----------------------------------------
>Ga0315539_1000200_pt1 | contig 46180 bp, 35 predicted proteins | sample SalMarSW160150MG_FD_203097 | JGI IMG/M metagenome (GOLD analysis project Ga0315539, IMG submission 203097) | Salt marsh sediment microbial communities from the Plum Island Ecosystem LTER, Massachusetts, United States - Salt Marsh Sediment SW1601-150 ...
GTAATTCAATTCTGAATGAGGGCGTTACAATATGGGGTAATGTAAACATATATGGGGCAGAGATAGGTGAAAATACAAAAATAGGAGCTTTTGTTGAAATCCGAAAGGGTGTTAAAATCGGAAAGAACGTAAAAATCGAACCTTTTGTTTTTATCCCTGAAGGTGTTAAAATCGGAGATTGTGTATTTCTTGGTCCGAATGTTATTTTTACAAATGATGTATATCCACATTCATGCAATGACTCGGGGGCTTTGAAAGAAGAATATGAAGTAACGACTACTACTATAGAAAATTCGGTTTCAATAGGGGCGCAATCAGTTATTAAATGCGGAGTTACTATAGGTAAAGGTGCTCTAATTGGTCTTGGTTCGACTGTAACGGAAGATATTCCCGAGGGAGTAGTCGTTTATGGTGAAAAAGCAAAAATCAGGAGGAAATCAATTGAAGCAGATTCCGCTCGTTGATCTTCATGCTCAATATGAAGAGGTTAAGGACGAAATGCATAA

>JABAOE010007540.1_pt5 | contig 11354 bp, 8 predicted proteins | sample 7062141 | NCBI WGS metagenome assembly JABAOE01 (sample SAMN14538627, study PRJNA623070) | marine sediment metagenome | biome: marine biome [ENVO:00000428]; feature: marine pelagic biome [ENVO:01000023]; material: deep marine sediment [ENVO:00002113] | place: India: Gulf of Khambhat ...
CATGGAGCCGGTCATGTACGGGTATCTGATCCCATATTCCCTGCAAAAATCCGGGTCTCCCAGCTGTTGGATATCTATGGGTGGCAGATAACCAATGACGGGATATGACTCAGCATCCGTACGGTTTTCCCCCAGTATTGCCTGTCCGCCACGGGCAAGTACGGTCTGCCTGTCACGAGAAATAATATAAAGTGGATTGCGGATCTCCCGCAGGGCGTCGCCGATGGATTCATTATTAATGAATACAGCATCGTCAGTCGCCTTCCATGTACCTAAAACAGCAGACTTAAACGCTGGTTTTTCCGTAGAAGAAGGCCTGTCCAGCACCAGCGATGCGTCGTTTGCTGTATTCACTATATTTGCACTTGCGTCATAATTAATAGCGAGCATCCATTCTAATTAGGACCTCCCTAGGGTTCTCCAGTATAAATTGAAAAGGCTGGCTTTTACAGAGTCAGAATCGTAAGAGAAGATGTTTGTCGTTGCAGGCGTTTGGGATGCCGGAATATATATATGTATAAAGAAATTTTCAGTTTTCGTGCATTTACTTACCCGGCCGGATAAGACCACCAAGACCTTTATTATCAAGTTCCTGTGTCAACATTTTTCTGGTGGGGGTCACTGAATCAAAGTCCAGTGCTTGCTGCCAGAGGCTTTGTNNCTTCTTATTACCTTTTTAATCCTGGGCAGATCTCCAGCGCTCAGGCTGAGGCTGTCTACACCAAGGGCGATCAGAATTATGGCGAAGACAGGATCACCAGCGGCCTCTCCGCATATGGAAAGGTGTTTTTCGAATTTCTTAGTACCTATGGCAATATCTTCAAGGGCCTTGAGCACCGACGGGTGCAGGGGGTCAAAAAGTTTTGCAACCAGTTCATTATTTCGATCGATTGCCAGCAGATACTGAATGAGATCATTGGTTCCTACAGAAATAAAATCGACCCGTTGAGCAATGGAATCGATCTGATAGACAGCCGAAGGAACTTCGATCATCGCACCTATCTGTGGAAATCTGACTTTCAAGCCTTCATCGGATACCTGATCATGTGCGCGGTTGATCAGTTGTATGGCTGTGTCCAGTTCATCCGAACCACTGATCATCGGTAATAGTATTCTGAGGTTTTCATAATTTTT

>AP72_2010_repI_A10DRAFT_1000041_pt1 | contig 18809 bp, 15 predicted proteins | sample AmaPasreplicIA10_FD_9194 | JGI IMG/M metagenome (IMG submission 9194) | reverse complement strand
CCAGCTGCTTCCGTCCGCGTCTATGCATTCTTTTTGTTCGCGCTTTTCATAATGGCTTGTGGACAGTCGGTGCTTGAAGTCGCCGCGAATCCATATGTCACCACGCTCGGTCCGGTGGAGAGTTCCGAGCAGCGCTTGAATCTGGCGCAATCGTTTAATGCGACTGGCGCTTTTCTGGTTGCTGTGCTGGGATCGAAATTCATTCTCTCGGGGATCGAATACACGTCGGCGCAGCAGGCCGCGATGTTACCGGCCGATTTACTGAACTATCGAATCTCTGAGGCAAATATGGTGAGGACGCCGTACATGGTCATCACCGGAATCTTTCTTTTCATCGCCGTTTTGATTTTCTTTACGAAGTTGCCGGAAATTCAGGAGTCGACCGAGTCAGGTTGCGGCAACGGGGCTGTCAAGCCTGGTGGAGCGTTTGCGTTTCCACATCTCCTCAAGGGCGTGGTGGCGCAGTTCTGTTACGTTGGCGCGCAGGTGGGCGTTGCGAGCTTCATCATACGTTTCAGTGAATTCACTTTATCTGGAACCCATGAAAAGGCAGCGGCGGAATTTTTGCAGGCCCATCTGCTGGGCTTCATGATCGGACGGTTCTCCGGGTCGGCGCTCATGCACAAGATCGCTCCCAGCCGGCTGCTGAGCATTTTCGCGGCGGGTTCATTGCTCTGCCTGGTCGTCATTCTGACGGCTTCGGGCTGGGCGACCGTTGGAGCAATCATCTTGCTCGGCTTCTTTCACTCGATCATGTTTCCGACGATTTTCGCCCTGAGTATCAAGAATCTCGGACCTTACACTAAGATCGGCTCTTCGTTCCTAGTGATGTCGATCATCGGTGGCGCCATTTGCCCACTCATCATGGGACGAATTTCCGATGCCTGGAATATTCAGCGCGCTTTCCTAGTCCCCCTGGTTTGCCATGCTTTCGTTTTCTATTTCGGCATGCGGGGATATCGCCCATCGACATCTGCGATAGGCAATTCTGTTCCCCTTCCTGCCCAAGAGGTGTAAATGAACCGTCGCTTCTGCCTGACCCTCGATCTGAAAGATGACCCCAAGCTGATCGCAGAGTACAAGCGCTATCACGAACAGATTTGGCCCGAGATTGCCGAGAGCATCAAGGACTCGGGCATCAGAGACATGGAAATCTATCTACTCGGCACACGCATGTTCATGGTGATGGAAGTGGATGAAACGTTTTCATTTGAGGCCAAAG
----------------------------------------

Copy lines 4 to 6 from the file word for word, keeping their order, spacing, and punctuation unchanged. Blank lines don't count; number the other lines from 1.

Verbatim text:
CATGGAGCCGGTCATGTACGGGTATCTGATCCCATATTCCCTGCAAAAATCCGGGTCTCCCAGCTGTTGGATATCTATGGGTGGCAGATAACCAATGACGGGATATGACTCAGCATCCGTACGGTTTTCCCCCAGTATTGCCTGTCCGCCACGGGCAAGTACGGTCTGCCTGTCACGAGAAATAATATAAAGTGGATTGCGGATCTCCCGCAGGGCGTCGCCGATGGATTCATTATTAATGAATACAGCATCGTCAGTCGCCTTCCATGTACCTAAAACAGCAGACTTAAACGCTGGTTTTTCCGTAGAAGAAGGCCTGTCCAGCACCAGCGATGCGTCGTTTGCTGTATTCACTATATTTGCACTTGCGTCATAATTAATAGCGAGCATCCATTCTAATTAGGACCTCCCTAGGGTTCTCCAGTATAAATTGAAAAGGCTGGCTTTTACAGAGTCAGAATCGTAAGAGAAGATGTTTGTCGTTGCAGGCGTTTGGGATGCCGGAATATATATATGTATAAAGAAATTTTCAGTTTTCGTGCATTTACTTACCCGGCCGGATAAGACCACCAAGACCTTTATTATCAAGTTCCTGTGTCAACATTTTTCTGGTGGGGGTCACTGAATCAAAGTCCAGTGCTTGCTGCCAGAGGCTTTGTNNCTTCTTATTACCTTTTTAATCCTGGGCAGATCTCCAGCGCTCAGGCTGAGGCTGTCTACACCAAGGGCGATCAGAATTATGGCGAAGACAGGATCACCAGCGGCCTCTCCGCATATGGAAAGGTGTTTTTCGAATTTCTTAGTACCTATGGCAATATCTTCAAGGGCCTTGAGCACCGACGGGTGCAGGGGGTCAAAAAGTTTTGCAACCAGTTCATTATTTCGATCGATTGCCAGCAGATACTGAATGAGATCATTGGTTCCTACAGAAATAAAATCGACCCGTTGAGCAATGGAATCGATCTGATAGACAGCCGAAGGAACTTCGATCATCGCACCTATCTGTGGAAATCTGACTTTCAAGCCTTCATCGGATACCTGATCATGTGCGCGGTTGATCAGTTGTATGGCTGTGTCCAGTTCATCCGAACCACTGATCATCGGTAATAGTATTCTGAGGTTTTCATAATTTTT

>AP72_2010_repI_A10DRAFT_1000041_pt1 | contig 18809 bp, 15 predicted proteins | sample AmaPasreplicIA10_FD_9194 | JGI IMG/M metagenome (IMG submission 9194) | reverse complement strand
CCAGCTGCTTCCGTCCGCGTCTATGCATTCTTTTTGTTCGCGCTTTTCATAATGGCTTGTGGACAGTCGGTGCTTGAAGTCGCCGCGAATCCATATGTCACCACGCTCGGTCCGGTGGAGAGTTCCGAGCAGCGCTTGAATCTGGCGCAATCGTTTAATGCGACTGGCGCTTTTCTGGTTGCTGTGCTGGGATCGAAATTCATTCTCTCGGGGATCGAATACACGTCGGCGCAGCAGGCCGCGATGTTACCGGCCGATTTACTGAACTATCGAATCTCTGAGGCAAATATGGTGAGGACGCCGTACATGGTCATCACCGGAATCTTTCTTTTCATCGCCGTTTTGATTTTCTTTACGAAGTTGCCGGAAATTCAGGAGTCGACCGAGTCAGGTTGCGGCAACGGGGCTGTCAAGCCTGGTGGAGCGTTTGCGTTTCCACATCTCCTCAAGGGCGTGGTGGCGCAGTTCTGTTACGTTGGCGCGCAGGTGGGCGTTGCGAGCTTCATCATACGTTTCAGTGAATTCACTTTATCTGGAACCCATGAAAAGGCAGCGGCGGAATTTTTGCAGGCCCATCTGCTGGGCTTCATGATCGGACGGTTCTCCGGGTCGGCGCTCATGCACAAGATCGCTCCCAGCCGGCTGCTGAGCATTTTCGCGGCGGGTTCATTGCTCTGCCTGGTCGTCATTCTGACGGCTTCGGGCTGGGCGACCGTTGGAGCAATCATCTTGCTCGGCTTCTTTCACTCGATCATGTTTCCGACGATTTTCGCCCTGAGTATCAAGAATCTCGGACCTTACACTAAGATCGGCTCTTCGTTCCTAGTGATGTCGATCATCGGTGGCGCCATTTGCCCACTCATCATGGGACGAATTTCCGATGCCTGGAATATTCAGCGCGCTTTCCTAGTCCCCCTGGTTTGCCATGCTTTCGTTTTCTATTTCGGCATGCGGGGATATCGCCCATCGACATCTGCGATAGGCAATTCTGTTCCCCTTCCTGCCCAAGAGGTGTAAATGAACCGTCGCTTCTGCCTGACCCTCGATCTGAAAGATGACCCCAAGCTGATCGCAGAGTACAAGCGCTATCACGAACAGATTTGGCCCGAGATTGCCGAGAGCATCAAGGACTCGGGCATCAGAGACATGGAAATCTATCTACTCGGCACACGCATGTTCATGGTGATGGAAGTGGATGAAACGTTTTCATTTGAGGCCAAAG